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    SAUC-E 2012 – a roundup

    The CAUV 2012 team and Barracuda at SAUC-E 2012

     

    This has been a huge year for CAUV. With stronger industry support than ever before, we set about the design and build of Barracuda, a new vehicle to meet CAUV’s long term goals. The ambitious, uncompromising designs made it a challenge to finish in time. Four days after our arrival at the competition in Italy, the vehicle’s core functionality was complete and Barracuda was ready to swim.


    Being the last to qualify, we were given an early morning slot for our final competition run. This put the software team in a tight spot: they had had only a third of the overall competition time for testing, tuning and general readying the high level system. Even so, Barracuda successfully followed an underwater pipeline using its image processing. To transfer our entire autonomous software framework to a new vehicle in just 3 days, have it drive the AUV and complete missions is a great reflection of the team’s perseverance and tirelessness. An unfortunate wi-fi issue held us up as we tried to launch for our judged run, putting us out of the running for the main prizes. Nonetheless, the breadth of engineering skills brought to bear in Barracuda was recognised by the SAUC-E judges and CAUV won the 2012 prize for Engineering.


    The team operates on a two year cycle, with each vehicle being refined and tested in the year following that in which it is built. CAUV is in a strong position for next year with Barracuda promising to be a fantastic platform for developing autonomous software. It is remarkably fast and also looks awesome! It was very encouraging that a lot of new electronics, waterproof structure & sealing simply worked first time. But most importantly, Barracuda meets its design goals of being easy to operate, painless to carry, sporting eight different types of underwater sensor, having powerful ARM and x86 computers, and – with its innovative external quick-swap batteries – having the ability to run indefinitely without power-down.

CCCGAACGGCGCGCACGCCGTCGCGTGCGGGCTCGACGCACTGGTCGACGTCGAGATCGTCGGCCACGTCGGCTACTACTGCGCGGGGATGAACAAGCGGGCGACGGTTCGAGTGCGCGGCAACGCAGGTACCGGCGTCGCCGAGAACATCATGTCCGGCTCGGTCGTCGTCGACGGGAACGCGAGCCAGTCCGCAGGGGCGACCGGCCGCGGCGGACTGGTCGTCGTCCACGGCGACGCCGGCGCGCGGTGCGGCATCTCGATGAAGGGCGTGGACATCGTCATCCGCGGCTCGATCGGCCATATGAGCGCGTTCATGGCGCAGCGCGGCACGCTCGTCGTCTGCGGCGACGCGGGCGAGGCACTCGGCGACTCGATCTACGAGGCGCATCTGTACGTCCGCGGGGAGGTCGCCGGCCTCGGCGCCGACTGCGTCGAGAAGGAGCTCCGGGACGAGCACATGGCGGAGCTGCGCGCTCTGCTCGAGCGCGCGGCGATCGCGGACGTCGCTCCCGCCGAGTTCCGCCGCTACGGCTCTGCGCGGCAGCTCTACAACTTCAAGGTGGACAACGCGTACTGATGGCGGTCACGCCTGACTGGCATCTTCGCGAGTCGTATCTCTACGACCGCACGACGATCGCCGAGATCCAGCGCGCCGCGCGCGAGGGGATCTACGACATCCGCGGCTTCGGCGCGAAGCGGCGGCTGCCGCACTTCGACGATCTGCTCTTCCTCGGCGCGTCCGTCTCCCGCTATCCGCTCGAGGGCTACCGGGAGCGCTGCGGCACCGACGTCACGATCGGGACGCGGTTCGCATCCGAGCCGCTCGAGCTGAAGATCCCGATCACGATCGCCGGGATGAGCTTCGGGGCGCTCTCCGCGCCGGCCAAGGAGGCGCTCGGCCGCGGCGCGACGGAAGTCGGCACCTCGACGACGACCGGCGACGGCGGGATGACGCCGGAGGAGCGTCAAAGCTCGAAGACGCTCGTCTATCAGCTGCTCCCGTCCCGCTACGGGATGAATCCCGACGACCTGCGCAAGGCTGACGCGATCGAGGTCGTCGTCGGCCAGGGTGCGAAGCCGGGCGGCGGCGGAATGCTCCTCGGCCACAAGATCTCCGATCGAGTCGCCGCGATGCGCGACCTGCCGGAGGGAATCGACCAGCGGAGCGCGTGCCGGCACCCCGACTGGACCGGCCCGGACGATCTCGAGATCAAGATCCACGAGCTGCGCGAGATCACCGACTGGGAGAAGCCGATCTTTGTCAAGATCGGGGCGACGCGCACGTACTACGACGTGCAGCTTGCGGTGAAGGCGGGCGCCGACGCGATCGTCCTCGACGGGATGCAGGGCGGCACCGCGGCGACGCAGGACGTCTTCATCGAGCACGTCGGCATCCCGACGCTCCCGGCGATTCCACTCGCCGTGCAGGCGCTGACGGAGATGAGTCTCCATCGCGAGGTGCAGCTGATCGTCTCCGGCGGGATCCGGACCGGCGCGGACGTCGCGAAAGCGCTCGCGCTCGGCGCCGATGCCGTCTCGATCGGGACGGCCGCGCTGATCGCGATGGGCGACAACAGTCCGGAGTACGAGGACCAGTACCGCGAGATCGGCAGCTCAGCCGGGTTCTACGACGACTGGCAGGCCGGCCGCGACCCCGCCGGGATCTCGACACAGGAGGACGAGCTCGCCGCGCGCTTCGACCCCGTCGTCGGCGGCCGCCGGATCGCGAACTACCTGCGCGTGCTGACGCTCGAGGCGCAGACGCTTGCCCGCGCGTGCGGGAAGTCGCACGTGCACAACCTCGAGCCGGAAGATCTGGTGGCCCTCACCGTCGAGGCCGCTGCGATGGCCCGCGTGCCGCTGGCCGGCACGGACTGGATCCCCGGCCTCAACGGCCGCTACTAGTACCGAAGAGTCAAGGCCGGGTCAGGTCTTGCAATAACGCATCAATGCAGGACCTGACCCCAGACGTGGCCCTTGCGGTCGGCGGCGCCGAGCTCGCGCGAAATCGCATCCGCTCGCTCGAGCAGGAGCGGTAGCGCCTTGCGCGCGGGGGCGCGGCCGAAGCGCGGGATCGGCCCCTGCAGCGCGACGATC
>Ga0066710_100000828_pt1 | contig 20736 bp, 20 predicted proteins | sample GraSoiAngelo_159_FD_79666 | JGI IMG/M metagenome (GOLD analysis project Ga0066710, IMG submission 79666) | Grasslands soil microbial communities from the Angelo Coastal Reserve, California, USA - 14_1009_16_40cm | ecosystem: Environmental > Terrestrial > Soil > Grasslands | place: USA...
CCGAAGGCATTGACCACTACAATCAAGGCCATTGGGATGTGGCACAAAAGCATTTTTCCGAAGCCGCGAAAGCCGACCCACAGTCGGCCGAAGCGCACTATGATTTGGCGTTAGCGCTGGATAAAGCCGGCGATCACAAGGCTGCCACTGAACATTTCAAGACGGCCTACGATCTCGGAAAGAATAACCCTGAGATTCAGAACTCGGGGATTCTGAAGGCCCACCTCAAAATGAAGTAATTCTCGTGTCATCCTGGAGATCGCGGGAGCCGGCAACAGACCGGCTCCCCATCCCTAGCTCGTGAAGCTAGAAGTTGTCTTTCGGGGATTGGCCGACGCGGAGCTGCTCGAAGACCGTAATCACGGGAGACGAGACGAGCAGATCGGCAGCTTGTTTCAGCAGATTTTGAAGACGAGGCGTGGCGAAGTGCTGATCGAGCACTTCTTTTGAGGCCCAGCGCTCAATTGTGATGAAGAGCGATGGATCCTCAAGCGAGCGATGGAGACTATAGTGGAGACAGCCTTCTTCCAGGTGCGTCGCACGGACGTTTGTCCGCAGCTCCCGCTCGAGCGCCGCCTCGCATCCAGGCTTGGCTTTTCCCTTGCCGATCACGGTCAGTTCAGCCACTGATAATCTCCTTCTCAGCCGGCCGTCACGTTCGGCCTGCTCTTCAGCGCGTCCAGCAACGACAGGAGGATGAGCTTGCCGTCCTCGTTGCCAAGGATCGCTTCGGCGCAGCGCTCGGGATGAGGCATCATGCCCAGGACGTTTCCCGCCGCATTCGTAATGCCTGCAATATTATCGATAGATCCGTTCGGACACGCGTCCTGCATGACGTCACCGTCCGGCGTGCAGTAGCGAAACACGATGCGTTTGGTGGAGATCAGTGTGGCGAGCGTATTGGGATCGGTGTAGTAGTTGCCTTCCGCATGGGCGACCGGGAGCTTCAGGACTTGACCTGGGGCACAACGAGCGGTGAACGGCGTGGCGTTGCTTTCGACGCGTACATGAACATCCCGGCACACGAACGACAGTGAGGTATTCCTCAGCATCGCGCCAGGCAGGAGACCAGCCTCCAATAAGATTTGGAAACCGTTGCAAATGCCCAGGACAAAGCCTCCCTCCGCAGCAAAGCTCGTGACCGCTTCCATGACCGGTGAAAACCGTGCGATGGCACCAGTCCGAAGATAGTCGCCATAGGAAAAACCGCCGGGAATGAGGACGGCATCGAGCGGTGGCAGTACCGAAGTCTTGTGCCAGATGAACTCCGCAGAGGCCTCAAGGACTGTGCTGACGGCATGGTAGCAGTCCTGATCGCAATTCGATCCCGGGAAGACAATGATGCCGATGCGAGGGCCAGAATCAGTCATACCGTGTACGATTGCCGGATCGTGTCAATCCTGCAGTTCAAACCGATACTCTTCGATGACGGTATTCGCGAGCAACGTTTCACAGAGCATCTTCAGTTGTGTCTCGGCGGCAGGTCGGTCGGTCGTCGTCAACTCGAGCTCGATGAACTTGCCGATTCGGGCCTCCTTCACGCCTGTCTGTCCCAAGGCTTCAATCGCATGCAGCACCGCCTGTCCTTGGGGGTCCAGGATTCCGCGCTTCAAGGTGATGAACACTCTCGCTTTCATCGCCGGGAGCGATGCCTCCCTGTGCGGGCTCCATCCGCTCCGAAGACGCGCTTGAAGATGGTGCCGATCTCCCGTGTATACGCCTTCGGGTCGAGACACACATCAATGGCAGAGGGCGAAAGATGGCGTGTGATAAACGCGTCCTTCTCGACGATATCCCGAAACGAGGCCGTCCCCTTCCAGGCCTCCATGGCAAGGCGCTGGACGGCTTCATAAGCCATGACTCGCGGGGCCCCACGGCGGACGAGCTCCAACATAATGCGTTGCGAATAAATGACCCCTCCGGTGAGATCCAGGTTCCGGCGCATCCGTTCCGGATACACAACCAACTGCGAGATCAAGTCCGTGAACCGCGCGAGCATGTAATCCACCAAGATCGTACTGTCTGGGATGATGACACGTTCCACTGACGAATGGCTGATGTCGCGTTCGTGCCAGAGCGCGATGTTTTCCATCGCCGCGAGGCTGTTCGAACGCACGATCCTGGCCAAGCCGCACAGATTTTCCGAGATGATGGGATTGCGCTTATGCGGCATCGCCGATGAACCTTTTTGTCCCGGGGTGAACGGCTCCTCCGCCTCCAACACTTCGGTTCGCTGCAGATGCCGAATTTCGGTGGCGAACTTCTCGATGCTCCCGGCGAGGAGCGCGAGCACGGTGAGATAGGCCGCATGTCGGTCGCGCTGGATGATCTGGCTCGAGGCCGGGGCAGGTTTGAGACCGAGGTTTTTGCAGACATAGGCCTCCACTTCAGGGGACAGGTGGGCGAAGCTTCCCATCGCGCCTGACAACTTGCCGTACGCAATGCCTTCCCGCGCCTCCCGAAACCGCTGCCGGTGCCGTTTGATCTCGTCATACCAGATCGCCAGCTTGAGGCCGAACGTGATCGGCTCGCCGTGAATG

None of this would have been possible without the immense generosity of our sponsors. ARM and Autonomy’s support of students in summer 2011 allowed design of much of the underlying hardware and system architecture. Tritech’s provision of a multibeam sonar has hugely boosted Barracuda’s sensing capabilities. Cambridge Precision, Fischer Connectors and Cambridge Circuit have delivered (respectively) to a superb standard the machined parts, connectors and PCBs that physically constitute Barracuda. Thanks are also due to workshop technicians in CUED for all their help. Finally thanks to Schlumberger, our longest standing sponsor, whose support and interest is of great value to the project.


    The ready state of the hardware will allow a year more focused on software development and testing than has ever before been possible. We finally can do justice to the team’s sustained effort and realistically aim for first place in SAUC-E 2013.


    Photos of this year's event will soon be appearing in the gallery!


    Posted on Wednesday 25th of July 2012 by ralph

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